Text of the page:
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|Broadcast area||Greater Tokyo Area|
|Affiliations||Japan FM League|
|Owner||J-Wave Inc. (owned by Credit Saison, Nippon Broadcasting System, Kyodo News, and other stakeholders)|
First air date
|August 1, 1988|
Call sign meaning
|Repeater(s)||Minato 88.3 MHz|
|Webcast||J-Wave on radiko|
J-Wave on Ustream
J-Wave is a commercial radio station based in Tokyo, Japan, broadcasting on 81.3 FM from the Tokyo Skytree to the Tokyo area. J-Wave airs mostly music, covering a wide range of formats. The station is considered the most popular among FM broadcasts in Tokyo, and has surprised the radio broadcast industry by gaining a higher popularity rate than an AM station (JOQR) in a survey conducted in June 2008. J-Wave was founded in October 1988 with the callsign of JOAV-FM. It is a member station of the Japan FM League (JFL) commercial radio network.
J-WAVE's slogan is "The Best Music on the Planet." The DJs are known as "navigators" (ナビゲーター, nabigētā). The music format can be considered a Japanese equivalent of the Western concept of Top 40 or CHR radio.
Hundreds of different jingles separate programs from commercials; they are generally played at the same decibel level and are variations on a single melody. J-Wave has been broadcast via satellite since 1994 and some of its programs also air on some community radio stations in Japan.
On December 10, 1987, J-WAVE was incorporated and started test broadcasts on the FM band at 81.3 MHz on August 1, 1988. On October 1 of that year at 5:00 a.m., it started transmission from Tokyo Tower. J-Wave was the 27th FM radio station nationwide to launch at that time, and the second in Tokyo. The name ”J-WAVE” originally derived from a record shop WAVE in Roppongi, which also belonged to "Saison Group". While other radio stations focused more on presentation, J-WAVE adopted a "more music less talk" format. The station had a large fanbase because of its unusual programming style, playing music non-stop except for jingles and breaks for news, traffic and weather. The law in Japan at that time stipulated that programming had to be maximum 80% music, and minimum 20% talk and continuity. J-WAVE coined the term "J-pop", which is only vaguely defined but led to the eventual mirror term, K-pop.
Around 1995, J-WAVE hired new personalities in an attempt to rejuvenate itself. Its term "J-POP" became synonymous with commercially palatable Japanese music from across the spectrum, except for traditional Japanese music. Specials started to air around this time, and the station took steps to attract a listener base desirable for higher ad revenues.
On October 1, 2003, J-WAVE moved its head office to the 33rd floor of the Roppongi Hills Mori Tower in Minato, Tokyo. On April 23, 2012, J-WAVE moved its transmitting station at Tokyo Tower to the Tokyo Sky Tree with new transmission power of 7 kilowatts with an ERP of 57 kilowatts. Before the move, the transmission power was 10 kilowatts with an ERP of 44 kilowatts.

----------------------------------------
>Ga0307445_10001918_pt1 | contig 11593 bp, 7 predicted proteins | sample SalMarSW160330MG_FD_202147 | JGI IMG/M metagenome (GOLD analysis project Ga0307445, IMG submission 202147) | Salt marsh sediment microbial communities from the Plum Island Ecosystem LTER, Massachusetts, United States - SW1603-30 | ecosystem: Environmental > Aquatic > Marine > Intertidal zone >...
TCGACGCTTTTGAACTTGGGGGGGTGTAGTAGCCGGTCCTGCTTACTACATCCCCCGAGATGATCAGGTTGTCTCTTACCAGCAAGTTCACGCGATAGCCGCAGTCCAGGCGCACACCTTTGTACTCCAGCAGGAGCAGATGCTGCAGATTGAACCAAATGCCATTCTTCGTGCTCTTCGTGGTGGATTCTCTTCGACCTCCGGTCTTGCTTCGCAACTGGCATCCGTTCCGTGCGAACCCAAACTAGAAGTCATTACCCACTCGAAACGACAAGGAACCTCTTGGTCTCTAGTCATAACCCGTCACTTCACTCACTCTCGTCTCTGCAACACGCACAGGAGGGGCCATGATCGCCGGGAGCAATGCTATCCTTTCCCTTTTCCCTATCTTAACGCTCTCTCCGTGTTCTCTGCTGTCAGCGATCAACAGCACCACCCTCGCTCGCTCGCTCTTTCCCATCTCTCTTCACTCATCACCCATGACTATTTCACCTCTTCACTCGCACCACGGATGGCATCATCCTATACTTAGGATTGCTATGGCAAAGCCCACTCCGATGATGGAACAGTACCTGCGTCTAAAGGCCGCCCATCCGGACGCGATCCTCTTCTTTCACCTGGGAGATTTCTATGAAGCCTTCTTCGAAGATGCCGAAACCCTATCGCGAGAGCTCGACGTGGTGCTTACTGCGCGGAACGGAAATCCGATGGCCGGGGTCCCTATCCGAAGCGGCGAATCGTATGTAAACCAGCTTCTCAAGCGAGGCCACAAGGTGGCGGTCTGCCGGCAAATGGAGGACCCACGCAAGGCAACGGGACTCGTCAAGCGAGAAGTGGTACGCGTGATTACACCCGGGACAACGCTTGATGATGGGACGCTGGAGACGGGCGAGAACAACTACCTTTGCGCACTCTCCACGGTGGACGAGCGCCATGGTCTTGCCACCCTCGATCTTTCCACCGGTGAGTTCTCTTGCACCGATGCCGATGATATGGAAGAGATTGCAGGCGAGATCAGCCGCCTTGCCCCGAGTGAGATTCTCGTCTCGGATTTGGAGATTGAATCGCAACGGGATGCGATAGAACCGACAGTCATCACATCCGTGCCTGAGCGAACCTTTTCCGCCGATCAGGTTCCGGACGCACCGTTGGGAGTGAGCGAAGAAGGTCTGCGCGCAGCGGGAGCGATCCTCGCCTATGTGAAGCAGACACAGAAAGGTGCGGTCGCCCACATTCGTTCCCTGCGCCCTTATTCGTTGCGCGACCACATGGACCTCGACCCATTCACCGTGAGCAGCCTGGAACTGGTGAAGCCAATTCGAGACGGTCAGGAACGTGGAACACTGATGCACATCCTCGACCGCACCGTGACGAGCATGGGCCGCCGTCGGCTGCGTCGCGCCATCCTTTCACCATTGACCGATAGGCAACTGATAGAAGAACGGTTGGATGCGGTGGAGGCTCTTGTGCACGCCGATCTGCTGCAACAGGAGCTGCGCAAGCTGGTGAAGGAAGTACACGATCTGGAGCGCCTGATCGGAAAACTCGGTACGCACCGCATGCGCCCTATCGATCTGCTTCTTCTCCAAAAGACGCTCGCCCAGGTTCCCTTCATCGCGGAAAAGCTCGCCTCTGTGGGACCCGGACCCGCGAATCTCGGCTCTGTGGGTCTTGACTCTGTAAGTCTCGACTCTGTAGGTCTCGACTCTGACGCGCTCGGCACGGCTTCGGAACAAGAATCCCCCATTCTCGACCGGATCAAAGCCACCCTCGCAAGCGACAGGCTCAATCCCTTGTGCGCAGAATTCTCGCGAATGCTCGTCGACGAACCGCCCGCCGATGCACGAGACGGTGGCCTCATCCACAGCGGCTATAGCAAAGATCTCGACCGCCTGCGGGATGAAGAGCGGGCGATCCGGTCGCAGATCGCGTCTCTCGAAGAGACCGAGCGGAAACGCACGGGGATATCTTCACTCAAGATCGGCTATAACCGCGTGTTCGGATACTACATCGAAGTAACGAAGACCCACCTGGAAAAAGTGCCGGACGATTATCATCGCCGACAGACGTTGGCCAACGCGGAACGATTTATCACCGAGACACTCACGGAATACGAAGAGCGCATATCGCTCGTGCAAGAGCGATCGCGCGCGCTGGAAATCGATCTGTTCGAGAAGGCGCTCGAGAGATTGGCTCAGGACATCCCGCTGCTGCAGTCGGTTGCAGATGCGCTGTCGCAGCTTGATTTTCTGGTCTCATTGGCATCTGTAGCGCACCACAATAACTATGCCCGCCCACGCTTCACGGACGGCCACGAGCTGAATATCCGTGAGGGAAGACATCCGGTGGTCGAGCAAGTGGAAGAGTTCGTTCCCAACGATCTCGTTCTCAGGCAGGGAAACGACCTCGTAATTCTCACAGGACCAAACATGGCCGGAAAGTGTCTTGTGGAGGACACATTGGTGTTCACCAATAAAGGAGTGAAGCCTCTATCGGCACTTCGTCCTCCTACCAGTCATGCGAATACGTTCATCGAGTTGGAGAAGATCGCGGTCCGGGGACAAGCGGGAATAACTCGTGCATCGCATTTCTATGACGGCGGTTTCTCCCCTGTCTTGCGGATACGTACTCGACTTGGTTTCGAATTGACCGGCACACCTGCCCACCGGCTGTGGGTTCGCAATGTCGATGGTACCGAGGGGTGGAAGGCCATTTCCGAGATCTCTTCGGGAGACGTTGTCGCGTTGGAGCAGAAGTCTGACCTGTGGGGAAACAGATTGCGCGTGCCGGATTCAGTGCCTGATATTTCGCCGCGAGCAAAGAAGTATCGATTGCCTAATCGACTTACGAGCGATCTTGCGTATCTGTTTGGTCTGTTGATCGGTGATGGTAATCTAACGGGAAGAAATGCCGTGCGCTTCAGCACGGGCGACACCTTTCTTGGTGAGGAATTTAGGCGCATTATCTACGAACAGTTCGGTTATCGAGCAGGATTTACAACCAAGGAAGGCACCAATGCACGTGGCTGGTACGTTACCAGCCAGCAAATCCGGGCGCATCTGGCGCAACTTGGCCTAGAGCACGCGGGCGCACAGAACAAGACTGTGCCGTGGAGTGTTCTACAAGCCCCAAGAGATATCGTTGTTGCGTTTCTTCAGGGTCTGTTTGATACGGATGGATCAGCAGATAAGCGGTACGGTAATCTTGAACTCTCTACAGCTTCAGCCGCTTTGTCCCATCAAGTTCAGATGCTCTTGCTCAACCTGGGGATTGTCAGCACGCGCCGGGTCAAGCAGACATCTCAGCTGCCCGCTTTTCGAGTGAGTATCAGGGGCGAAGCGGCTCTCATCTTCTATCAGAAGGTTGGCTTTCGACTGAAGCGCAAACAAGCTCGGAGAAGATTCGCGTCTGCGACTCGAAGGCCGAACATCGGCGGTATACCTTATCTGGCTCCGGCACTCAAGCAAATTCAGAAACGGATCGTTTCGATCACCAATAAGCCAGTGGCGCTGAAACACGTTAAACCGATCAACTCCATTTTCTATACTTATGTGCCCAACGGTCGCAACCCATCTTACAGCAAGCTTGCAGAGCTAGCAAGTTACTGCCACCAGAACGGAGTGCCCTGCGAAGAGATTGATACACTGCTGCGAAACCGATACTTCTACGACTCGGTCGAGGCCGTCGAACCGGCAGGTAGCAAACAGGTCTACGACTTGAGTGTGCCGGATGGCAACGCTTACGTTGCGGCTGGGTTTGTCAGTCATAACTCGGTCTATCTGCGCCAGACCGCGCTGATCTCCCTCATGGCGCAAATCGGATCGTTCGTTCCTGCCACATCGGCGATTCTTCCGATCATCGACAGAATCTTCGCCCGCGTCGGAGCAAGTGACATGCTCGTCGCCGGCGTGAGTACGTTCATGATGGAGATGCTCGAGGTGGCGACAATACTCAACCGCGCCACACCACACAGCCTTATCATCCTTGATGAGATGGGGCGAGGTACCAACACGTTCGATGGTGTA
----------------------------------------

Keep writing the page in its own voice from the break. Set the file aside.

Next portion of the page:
Popular Navigators with "obis", or daily shows, on J-Wave (1988–1993) include:
Tokio Hot 100
J-WAVE publishes the Tokyo Hot 100 singles chart which is compiled from Billboard Japan data: data for each music streaming service, download data, number of video views, CD sales data, number of tweets on Twitter. These should not be confused with the Japanese single charts, Oricon, which has its own national airplay charts.
Song of the year (Slam Jam)
- 1988: U2 — "Desire"
- 1989: Prince — "Batdance"
- 1990: Madonna — "Vogue"
- 1991: Stevie B — "Because I Love You (The Postman Song)"
- 1992: Shanice — "I Love Your Smile"
- 1993: Mariah Carey — "Dreamlover"
- 1994: Big Mountain — "Baby I Love Your Way"
- 1995: Diana King — "Shy Guy"
- 1996: Eric Clapton — "Change the World"
- 1997: Jamiroquai — "Cosmic Girl"
- 1998: Celine Dion — "My Heart Will Go On"
- 1999: Jamiroquai — "Canned Heat"
- 2000: Madonna — "Music"
- 2001: Janet Jackson — "All for You"
- 2002: Underworld — "Two Months Off"
- 2003: Beyoncé Knowles featuring Jay-Z — "Crazy in Love"
- 2004: Avril Lavigne — "Don't Tell Me"
- 2005: Def Tech — "My Way"
- 2006: Sharlene — "Sweeta Sweeta"
- 2007: Beyoncé — Irreplaceable
- 2008: Leona Lewis - Bleeding Love
- Condry, Ian (2006). Hip-hop Japan. Duke University Press. p. 175. ISBN 0-8223-3892-0.
- "J-Wave has drawn considerable attention in the industry with the 'phenomenal overtaking by an FM station of AM'", reported ZAKZAK, an internet news branch of Sankei Digital on 2008-07-23. It said that J-Wave ranked fourth with 0.9% share, overtaking Nippon Cultural Broadcasting (0.8%).(in Japanese) Archived 2009-04-03 at the Wayback Machine
- Kuniko Watenabe; Yuko Tsuchiya (2008). "Japan". In Indrajit Banerjee; Stephen Logan (eds.). Asian Communication Handbook 2008. AMIC. p. 240. ISBN 978-981-4136-10-5.
- "Tokio Hot 100". J-Wave (in Japanese). Billboard Japan. Retrieved July 14, 2023.
- "オリコンランキング". ORICON NEWS.
- Official website (in Japanese)
- Links to other Japan FM League stations on J-Wave website (in Japanese)